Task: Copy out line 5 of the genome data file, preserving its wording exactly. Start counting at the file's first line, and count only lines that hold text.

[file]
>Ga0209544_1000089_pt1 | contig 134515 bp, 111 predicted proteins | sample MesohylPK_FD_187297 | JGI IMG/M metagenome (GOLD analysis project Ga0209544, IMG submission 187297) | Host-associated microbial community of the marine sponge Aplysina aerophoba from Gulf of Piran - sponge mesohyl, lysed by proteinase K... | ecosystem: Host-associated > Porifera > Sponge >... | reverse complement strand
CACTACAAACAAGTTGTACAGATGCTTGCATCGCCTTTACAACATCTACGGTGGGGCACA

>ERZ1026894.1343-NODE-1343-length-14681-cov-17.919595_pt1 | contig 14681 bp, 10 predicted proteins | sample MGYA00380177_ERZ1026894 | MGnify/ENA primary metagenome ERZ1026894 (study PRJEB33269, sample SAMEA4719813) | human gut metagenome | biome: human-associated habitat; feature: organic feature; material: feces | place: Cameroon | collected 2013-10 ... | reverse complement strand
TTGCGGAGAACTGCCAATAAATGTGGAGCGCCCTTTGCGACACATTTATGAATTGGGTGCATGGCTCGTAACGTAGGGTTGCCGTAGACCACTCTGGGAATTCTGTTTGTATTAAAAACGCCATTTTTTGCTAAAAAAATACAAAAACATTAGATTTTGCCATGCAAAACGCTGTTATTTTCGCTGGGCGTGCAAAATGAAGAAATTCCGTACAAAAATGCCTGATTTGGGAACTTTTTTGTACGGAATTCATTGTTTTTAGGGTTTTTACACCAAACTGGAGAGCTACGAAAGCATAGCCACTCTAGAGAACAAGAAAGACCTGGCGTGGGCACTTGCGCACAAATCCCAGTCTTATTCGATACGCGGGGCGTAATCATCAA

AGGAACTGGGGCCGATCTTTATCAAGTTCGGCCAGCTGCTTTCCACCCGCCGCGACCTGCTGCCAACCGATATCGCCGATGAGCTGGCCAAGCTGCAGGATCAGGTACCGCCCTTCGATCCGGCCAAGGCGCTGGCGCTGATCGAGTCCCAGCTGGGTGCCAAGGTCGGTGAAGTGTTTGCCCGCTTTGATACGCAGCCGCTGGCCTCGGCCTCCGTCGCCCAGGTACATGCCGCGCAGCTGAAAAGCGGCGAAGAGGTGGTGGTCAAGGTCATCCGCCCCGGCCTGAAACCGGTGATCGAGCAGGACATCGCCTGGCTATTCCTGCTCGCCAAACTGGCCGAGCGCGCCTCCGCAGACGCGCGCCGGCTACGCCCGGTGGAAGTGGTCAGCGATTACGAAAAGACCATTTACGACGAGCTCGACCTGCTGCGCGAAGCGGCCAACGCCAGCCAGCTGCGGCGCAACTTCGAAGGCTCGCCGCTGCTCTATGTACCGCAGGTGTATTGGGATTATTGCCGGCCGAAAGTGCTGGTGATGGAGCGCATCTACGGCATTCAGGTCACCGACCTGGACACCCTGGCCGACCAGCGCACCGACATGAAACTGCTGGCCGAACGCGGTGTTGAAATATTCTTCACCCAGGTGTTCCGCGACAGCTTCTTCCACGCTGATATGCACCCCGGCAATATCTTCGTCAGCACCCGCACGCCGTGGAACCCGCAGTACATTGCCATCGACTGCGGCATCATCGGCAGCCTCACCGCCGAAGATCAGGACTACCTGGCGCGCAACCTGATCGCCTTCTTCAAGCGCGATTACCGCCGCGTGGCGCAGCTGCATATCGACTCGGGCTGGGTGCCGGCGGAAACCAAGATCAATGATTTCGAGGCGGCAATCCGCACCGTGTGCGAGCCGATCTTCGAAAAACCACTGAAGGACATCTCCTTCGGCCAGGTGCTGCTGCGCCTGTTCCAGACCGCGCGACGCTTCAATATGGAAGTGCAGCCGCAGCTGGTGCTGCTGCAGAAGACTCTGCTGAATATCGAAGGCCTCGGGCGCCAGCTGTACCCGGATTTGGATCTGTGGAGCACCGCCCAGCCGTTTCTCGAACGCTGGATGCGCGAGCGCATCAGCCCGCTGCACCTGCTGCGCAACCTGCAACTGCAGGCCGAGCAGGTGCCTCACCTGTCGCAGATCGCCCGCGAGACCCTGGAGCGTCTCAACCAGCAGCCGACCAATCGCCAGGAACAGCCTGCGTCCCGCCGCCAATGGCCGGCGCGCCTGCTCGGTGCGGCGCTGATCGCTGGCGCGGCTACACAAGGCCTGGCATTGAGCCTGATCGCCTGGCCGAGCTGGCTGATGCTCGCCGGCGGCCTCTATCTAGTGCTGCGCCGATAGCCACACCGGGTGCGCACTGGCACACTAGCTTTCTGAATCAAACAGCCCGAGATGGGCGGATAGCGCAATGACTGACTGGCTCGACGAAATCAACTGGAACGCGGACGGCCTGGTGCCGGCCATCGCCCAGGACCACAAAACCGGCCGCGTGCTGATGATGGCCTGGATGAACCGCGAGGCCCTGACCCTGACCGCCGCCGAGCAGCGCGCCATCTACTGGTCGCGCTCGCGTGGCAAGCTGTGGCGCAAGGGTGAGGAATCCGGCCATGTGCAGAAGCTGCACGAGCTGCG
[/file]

AGGAACTGGGGCCGATCTTTATCAAGTTCGGCCAGCTGCTTTCCACCCGCCGCGACCTGCTGCCAACCGATATCGCCGATGAGCTGGCCAAGCTGCAGGATCAGGTACCGCCCTTCGATCCGGCCAAGGCGCTGGCGCTGATCGAGTCCCAGCTGGGTGCCAAGGTCGGTGAAGTGTTTGCCCGCTTTGATACGCAGCCGCTGGCCTCGGCCTCCGTCGCCCAGGTACATGCCGCGCAGCTGAAAAGCGGCGAAGAGGTGGTGGTCAAGGTCATCCGCCCCGGCCTGAAACCGGTGATCGAGCAGGACATCGCCTGGCTATTCCTGCTCGCCAAACTGGCCGAGCGCGCCTCCGCAGACGCGCGCCGGCTACGCCCGGTGGAAGTGGTCAGCGATTACGAAAAGACCATTTACGACGAGCTCGACCTGCTGCGCGAAGCGGCCAACGCCAGCCAGCTGCGGCGCAACTTCGAAGGCTCGCCGCTGCTCTATGTACCGCAGGTGTATTGGGATTATTGCCGGCCGAAAGTGCTGGTGATGGAGCGCATCTACGGCATTCAGGTCACCGACCTGGACACCCTGGCCGACCAGCGCACCGACATGAAACTGCTGGCCGAACGCGGTGTTGAAATATTCTTCACCCAGGTGTTCCGCGACAGCTTCTTCCACGCTGATATGCACCCCGGCAATATCTTCGTCAGCACCCGCACGCCGTGGAACCCGCAGTACATTGCCATCGACTGCGGCATCATCGGCAGCCTCACCGCCGAAGATCAGGACTACCTGGCGCGCAACCTGATCGCCTTCTTCAAGCGCGATTACCGCCGCGTGGCGCAGCTGCATATCGACTCGGGCTGGGTGCCGGCGGAAACCAAGATCAATGATTTCGAGGCGGCAATCCGCACCGTGTGCGAGCCGATCTTCGAAAAACCACTGAAGGACATCTCCTTCGGCCAGGTGCTGCTGCGCCTGTTCCAGACCGCGCGACGCTTCAATATGGAAGTGCAGCCGCAGCTGGTGCTGCTGCAGAAGACTCTGCTGAATATCGAAGGCCTCGGGCGCCAGCTGTACCCGGATTTGGATCTGTGGAGCACCGCCCAGCCGTTTCTCGAACGCTGGATGCGCGAGCGCATCAGCCCGCTGCACCTGCTGCGCAACCTGCAACTGCAGGCCGAGCAGGTGCCTCACCTGTCGCAGATCGCCCGCGAGACCCTGGAGCGTCTCAACCAGCAGCCGACCAATCGCCAGGAACAGCCTGCGTCCCGCCGCCAATGGCCGGCGCGCCTGCTCGGTGCGGCGCTGATCGCTGGCGCGGCTACACAAGGCCTGGCATTGAGCCTGATCGCCTGGCCGAGCTGGCTGATGCTCGCCGGCGGCCTCTATCTAGTGCTGCGCCGATAGCCACACCGGGTGCGCACTGGCACACTAGCTTTCTGAATCAAACAGCCCGAGATGGGCGGATAGCGCAATGACTGACTGGCTCGACGAAATCAACTGGAACGCGGACGGCCTGGTGCCGGCCATCGCCCAGGACCACAAAACCGGCCGCGTGCTGATGATGGCCTGGATGAACCGCGAGGCCCTGACCCTGACCGCCGCCGAGCAGCGCGCCATCTACTGGTCGCGCTCGCGTGGCAAGCTGTGGCGCAAGGGTGAGGAATCCGGCCATGTGCAGAAGCTGCACGAGCTGCG